but unfortunately it will probably be the adult industry that will be the big factor in widespread adoption.
    danoxiOS_Guy80williamlondonwatto_cobra
  • Reply 5 of 35
    It’s a product that wasn’t ready to leave the lab. Needed a couple years to distill into a pair of sunglasses. Only then should it have launched. 

    Sad to see Apple rush this. What could have been revolutionary is just a better headset. This hurts future iterations more than helps. 

    But even when Apple is ready with the one form factor they should have approved, it will still be more of an Apple Watch type companion device. Marketed like that, it will do great. But trying to push it as a takeover is just not something people want. 
    canukstorm
  • Reply 6 of 35
    danoxdanox Posts: 3,048member
    It’s a product that wasn’t ready to leave the lab. Needed a couple years to distill into a pair of sunglasses. Only then should it have launched. 

    Sad to see Apple rush this. What could have been revolutionary is just a better headset. This hurts future iterations more than helps. 

    But even when Apple is ready with the one form factor they should have approved, it will still be more of an Apple Watch type companion device. Marketed like that, it will do great. But trying to push it as a takeover is just not something people want. 

    Take a long look at the original iPhone in 2007 and one in 2024, the overall size isn't that different than today in fact its bigger, battery tech and SOC's/modems/cameras are at least 15 years away from a eye glass solution and Apple is the only company that has even a chance because everything needed has to be done in house inside one company (a vertical computer company) to get really small, exterior design, OS software, and chip SOC engineering intergrated together.

    Intel, Nvidia, and AMD are still burning down barns with their cpu's/gpu's. They currently can't even build an efficient laptop yet with performance and battery life, and Google/Meta/Samsung's OS hardware capabilities at a MeToo level.

    How can Apple be in a rush the competition is still very far behind even AI is a question mark because the company that will lead in the end has to combine all elements under one roof soc/OS/program software/hardware to lead anywhere in so-called AI which can't be done as a tech piecemeal project over the long haul.
    williamlondonwatto_cobra
  • Reply 7 of 35
    badmonk said:
    The launch is reminding me of the initial skepticism greeting the iPhone, iPad and Apple Watch launches.  I suspect it will follow the trajectory of the watch, slow at first until Apple and users find the way (initially the watch was marked as personalized fashion but later the health focus came to predominate as the reason to own it).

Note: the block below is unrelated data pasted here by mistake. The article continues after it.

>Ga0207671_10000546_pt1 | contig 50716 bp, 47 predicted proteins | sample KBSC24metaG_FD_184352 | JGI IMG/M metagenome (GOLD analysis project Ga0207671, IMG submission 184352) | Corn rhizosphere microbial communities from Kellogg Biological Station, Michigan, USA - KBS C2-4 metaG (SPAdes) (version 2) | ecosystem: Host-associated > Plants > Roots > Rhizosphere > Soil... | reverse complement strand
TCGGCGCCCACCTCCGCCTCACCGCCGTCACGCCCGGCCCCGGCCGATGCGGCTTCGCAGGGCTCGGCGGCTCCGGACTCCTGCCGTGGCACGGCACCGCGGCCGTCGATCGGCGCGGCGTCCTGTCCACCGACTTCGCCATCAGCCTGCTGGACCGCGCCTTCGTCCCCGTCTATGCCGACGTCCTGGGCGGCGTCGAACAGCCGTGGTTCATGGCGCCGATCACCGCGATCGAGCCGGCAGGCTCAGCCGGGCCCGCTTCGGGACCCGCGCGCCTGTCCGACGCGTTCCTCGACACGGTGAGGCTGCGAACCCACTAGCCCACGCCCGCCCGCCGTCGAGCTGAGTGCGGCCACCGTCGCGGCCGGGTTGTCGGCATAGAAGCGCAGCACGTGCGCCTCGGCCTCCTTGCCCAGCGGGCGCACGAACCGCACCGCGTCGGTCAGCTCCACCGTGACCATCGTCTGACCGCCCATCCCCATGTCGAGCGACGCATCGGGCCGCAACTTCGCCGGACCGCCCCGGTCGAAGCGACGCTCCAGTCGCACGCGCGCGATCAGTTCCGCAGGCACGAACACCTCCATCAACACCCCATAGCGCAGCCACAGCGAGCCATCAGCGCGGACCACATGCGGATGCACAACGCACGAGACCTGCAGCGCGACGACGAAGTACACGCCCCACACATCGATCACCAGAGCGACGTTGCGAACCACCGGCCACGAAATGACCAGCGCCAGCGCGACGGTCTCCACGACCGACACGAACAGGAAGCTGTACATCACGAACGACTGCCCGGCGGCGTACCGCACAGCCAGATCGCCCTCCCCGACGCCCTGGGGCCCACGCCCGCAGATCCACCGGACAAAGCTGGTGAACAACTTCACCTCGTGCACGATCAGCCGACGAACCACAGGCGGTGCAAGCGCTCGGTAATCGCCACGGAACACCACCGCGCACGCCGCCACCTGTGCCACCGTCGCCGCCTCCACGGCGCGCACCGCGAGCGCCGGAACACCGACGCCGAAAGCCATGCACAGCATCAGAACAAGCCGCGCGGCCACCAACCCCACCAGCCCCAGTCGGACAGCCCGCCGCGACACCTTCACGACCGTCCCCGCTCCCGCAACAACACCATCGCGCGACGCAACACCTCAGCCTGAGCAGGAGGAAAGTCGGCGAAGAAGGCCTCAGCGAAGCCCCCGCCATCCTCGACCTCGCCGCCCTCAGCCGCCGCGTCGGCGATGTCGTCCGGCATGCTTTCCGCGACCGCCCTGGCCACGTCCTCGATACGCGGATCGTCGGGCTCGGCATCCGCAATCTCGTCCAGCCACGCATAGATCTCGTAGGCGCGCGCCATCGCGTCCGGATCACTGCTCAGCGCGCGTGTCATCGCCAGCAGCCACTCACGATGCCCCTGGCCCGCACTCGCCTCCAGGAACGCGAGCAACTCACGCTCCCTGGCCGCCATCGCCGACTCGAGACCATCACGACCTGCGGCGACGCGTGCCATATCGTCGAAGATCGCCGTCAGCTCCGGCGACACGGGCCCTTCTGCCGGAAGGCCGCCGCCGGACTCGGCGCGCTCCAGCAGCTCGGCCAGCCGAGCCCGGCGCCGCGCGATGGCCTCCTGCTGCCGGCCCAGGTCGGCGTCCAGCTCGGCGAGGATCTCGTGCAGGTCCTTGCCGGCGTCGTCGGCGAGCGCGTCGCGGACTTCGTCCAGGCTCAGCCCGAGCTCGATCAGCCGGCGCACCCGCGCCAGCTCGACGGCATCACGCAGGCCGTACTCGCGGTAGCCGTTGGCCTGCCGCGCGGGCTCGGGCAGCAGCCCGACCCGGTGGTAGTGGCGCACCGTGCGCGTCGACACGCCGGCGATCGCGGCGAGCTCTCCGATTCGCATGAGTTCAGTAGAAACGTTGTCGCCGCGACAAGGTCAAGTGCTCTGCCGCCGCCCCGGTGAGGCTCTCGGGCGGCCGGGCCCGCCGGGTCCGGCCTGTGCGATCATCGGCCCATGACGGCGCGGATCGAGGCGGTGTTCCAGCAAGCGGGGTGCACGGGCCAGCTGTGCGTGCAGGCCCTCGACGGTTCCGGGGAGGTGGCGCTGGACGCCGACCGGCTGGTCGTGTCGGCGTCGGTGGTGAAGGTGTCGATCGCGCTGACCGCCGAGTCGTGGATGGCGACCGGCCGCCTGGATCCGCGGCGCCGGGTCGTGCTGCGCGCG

I think also of the initial launch of the AirPod.  At first I was self-conscious about wearing them and now I would never think of not using my AirPods Pro with noise cancellation when I am in a noisy urban environment.  We have come to accept people covering up their ears with bulky headphones, why not the same with eyes?

    I see a bright future for this tech-

    ALS and neuromuscular diseases

    Technical and medical training, including the proverbial you tube how to videos.

    Meditation and self improvement 

    Movies

    Spectator sports

    Gaming

    but unfortunately it will probably be the adult industry that will be the big factor in widespread adoption.
    Why is adult entertainment unfortunate? Adult entertainment is as legitimate a business as gaming, sports and non-adult movies.
    edited January 19 avon b7tmaywatto_cobra
  • Reply 8 of 35
    have you ever noticed that every pundit knows no more about a subject than you do?

    I don't  give a rip  about what anyone has to say,
    watto_cobra40domi
  • Reply 9 of 35
    dewmedewme Posts: 5,479member
    I do understand Christina Warren’s interpretation of the Apple Vision Pro being a “dev kit” if it’s viewed as being analogous to what the Apple I computer represented when it was first released. Nobody here has to be reminded about how far Apple computers have come since the Apple I hit the market. To fully understand this relative perspective you have to fast forward to where we are today in terms of state of the art technology, where something as obviously complex and sophisticated as the Apple Vision Pro is a modern analogy to what was a circuit board screwed to a piece of plywood in the mid 1970s. The Apple I was truly a “dev kit” with limited appeal and in relative terms a sizable expense for anyone that wasn’t attuned to the potential the Apple I represented.